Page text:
Benefits Buzz

Three Big Regulatory Changes Expected (Short-Term Medical, HRAs, Small Business Health Plans)

Posted on January 18th, 2018

Originally posted on October 13, 2017
 
President Donald Trump signed an executive order on October 12th instructing the Department of Labor (DOL), Department of Treasury (DOT), and Department of Health and Human Services (HHS), known as the tri-agencies, to review and potentially revise existing regulatory guidance. This includes:
 
  1. The Office of Management and Budget (OMB) is currently reviewing a set of proposed rules from the Department of Health and Human Services (HHS) which would allow short-term medical plans (STM plans) to be issued for durations of about one year (364 days). This duration had been previously allowed, but the Obama administration changed the maximum duration that short-term medical plans could be purchased to 90 days. The rules have been proposed in response to an executive order issued by President Donald Trump this past October.  The executive order essentially instructs the tri-agencies to consider reversing the Obama-era change. The rules are expected to be released to the public any day now. STM plans are typically lower premium plans, but that’s mostly because they can be medically underwritten and don’t have to cover essential health benefits.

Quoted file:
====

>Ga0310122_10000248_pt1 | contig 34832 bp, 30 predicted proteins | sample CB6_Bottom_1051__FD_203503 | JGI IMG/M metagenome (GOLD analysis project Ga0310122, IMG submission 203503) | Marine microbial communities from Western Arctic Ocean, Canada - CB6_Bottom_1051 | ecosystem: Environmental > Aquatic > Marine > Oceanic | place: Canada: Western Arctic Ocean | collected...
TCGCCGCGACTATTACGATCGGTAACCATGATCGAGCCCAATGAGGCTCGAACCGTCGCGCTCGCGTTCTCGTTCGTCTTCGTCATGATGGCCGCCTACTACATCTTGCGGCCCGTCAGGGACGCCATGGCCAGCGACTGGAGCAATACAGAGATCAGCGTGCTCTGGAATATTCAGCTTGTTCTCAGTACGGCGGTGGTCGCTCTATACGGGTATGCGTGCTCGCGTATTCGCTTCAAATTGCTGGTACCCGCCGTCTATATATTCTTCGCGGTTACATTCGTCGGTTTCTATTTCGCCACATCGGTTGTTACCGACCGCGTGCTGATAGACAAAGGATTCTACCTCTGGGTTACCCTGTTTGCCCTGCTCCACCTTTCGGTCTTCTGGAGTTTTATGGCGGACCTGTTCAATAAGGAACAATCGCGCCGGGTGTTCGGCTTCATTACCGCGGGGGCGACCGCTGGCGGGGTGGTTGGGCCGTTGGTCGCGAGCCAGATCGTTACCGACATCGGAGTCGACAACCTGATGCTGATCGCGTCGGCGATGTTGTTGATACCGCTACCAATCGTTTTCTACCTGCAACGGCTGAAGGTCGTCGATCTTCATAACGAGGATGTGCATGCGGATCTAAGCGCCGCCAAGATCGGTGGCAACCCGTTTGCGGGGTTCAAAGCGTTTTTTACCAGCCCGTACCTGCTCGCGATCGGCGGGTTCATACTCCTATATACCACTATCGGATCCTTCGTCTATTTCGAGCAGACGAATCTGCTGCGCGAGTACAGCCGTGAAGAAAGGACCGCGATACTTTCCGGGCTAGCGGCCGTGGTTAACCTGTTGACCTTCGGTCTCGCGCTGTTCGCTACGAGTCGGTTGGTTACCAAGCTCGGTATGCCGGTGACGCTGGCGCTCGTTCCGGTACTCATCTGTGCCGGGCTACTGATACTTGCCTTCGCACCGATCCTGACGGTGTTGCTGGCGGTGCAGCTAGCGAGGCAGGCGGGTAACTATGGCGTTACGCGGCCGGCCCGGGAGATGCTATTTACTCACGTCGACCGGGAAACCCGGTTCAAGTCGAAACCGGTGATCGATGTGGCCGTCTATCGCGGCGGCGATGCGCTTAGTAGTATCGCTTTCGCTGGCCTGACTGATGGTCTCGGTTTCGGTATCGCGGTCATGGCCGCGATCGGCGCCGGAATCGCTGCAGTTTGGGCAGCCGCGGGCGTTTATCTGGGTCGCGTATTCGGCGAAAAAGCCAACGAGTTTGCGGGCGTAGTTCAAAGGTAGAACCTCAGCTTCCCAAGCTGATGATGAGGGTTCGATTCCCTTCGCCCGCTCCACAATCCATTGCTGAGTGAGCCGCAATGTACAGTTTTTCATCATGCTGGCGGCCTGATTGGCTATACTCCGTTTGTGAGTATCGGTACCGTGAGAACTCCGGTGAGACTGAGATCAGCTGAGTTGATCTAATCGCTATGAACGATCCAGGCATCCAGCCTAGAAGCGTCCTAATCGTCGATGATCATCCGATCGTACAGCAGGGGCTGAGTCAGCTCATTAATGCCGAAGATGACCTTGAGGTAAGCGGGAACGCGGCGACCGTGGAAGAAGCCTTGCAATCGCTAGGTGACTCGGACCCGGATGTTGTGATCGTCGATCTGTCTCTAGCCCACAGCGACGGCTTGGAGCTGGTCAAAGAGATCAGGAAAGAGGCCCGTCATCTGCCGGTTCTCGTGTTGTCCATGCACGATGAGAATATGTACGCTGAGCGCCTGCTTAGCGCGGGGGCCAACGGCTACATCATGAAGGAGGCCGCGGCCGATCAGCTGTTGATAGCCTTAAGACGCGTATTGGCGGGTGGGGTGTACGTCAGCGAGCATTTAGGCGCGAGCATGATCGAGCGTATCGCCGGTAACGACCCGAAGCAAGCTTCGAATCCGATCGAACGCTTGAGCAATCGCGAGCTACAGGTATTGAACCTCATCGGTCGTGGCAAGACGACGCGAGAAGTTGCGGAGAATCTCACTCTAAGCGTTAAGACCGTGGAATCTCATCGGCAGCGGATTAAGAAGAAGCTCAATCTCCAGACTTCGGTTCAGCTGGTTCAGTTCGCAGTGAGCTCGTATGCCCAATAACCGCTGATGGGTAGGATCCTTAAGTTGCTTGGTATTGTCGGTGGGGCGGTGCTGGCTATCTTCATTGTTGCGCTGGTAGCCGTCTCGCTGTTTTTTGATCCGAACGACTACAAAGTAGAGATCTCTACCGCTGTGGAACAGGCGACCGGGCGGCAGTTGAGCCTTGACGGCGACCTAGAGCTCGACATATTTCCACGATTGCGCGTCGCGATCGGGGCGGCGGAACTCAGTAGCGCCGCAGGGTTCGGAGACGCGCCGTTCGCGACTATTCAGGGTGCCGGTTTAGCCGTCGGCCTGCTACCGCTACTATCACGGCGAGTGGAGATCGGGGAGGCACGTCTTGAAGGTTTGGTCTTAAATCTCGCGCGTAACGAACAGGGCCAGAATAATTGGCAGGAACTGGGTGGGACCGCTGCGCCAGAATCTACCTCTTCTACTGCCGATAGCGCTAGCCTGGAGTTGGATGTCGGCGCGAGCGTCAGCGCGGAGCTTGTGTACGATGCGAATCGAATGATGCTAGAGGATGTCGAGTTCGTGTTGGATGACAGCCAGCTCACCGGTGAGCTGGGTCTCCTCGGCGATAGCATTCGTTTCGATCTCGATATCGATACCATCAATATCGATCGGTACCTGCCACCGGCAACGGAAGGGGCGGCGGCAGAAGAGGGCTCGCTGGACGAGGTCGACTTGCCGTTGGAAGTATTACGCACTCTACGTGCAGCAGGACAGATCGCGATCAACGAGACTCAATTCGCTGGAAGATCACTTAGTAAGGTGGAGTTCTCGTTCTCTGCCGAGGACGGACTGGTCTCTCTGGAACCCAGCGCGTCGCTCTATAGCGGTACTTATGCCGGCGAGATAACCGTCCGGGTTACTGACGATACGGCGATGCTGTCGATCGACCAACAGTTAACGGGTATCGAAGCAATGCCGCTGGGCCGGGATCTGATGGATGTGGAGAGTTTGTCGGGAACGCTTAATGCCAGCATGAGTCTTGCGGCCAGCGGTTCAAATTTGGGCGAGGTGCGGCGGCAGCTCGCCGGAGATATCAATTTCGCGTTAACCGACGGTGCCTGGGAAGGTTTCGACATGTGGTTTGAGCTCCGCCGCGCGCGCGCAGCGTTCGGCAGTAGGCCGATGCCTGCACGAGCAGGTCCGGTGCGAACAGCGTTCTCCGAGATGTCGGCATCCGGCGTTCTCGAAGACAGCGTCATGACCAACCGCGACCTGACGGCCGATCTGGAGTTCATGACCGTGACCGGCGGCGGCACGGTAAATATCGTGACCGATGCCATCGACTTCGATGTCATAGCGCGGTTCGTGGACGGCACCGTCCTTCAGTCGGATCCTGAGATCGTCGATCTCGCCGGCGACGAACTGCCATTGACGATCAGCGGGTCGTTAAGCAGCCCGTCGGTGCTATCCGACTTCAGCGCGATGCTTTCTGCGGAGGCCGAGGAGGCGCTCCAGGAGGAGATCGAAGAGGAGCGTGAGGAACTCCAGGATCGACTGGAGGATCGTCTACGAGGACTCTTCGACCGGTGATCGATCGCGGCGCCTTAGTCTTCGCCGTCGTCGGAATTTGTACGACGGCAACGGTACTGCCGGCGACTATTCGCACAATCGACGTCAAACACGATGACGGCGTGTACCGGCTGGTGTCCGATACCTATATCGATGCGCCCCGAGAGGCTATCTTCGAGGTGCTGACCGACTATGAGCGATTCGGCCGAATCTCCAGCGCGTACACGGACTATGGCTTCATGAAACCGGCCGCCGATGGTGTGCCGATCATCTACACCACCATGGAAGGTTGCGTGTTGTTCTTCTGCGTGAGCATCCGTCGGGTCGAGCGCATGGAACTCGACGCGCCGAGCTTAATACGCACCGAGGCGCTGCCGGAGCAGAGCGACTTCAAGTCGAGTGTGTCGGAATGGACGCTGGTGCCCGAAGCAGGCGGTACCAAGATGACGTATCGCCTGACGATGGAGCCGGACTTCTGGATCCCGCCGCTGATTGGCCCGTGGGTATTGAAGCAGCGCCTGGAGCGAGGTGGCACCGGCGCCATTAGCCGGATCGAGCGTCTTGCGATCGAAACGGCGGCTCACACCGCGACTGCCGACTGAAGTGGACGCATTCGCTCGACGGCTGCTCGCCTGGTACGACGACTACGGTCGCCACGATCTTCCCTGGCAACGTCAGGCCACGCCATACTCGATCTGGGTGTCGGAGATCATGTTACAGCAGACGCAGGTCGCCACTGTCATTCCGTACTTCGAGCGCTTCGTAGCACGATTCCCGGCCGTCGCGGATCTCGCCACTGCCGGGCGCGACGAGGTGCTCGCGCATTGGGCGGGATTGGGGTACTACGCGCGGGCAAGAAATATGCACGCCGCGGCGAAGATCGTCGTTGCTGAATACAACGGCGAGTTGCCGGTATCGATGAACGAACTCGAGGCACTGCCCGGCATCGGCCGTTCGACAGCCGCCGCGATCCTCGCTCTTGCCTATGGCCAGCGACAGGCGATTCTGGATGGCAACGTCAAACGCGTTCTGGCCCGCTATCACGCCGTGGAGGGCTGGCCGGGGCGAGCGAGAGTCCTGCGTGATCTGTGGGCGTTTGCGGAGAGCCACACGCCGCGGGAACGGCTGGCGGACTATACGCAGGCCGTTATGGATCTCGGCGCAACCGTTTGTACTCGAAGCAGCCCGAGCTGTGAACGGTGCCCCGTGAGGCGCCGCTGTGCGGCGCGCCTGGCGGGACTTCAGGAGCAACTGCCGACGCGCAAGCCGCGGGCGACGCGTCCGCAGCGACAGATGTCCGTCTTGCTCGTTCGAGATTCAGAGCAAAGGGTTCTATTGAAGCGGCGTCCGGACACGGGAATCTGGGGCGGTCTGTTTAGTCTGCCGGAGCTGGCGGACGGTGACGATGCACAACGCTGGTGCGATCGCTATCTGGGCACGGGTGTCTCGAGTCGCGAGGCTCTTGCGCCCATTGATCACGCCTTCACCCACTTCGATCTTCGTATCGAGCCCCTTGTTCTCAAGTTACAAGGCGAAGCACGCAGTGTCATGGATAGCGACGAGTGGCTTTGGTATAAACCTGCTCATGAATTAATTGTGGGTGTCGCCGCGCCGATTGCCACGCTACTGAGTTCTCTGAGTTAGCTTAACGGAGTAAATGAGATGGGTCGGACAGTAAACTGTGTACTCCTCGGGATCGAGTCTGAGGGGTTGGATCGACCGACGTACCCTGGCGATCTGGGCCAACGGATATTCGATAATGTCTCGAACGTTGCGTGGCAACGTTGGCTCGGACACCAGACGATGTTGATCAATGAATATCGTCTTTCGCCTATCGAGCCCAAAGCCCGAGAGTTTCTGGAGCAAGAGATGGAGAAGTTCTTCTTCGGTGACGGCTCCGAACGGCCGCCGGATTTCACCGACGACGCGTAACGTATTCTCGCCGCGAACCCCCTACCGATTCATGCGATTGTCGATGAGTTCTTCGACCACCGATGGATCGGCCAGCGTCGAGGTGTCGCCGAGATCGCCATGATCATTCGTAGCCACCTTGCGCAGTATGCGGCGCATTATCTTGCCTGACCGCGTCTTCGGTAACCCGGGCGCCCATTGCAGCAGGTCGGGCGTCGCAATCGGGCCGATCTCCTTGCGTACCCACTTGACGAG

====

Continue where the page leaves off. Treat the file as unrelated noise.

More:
2. A consideration to ease regulatory requirements that impact Health Reimbursement Arrangements (HRAs). These rules are also expected to be drafted by mid-February. It’s believed these rules will relax some of the regulations that were issued in IRS Notice 2013-54. Guidance from Notice 2013-54 limits the types of HRAs that can reimburse individual health insurance premiums and requires most HRAs to be integrated with a group health insurance plan.    
     
  3. A consideration to expand association health plans for small businesses. This would give smaller companies in the same line of business or in a similar geographic area the ability to band together and purchase coverage that is similarly available in the large group market. Association health plans only have to comply with some (but not all) of the Affordable Care Act (ACA) market reforms. 
 
The executive order does not mean that these changes have happened. However, the tri-agencies now have formal instructions from President Trump to review existing rules and decide if and/or how those rules should be changed. It still could be several months before we see proposed guidance from the tri-agencies. 
 

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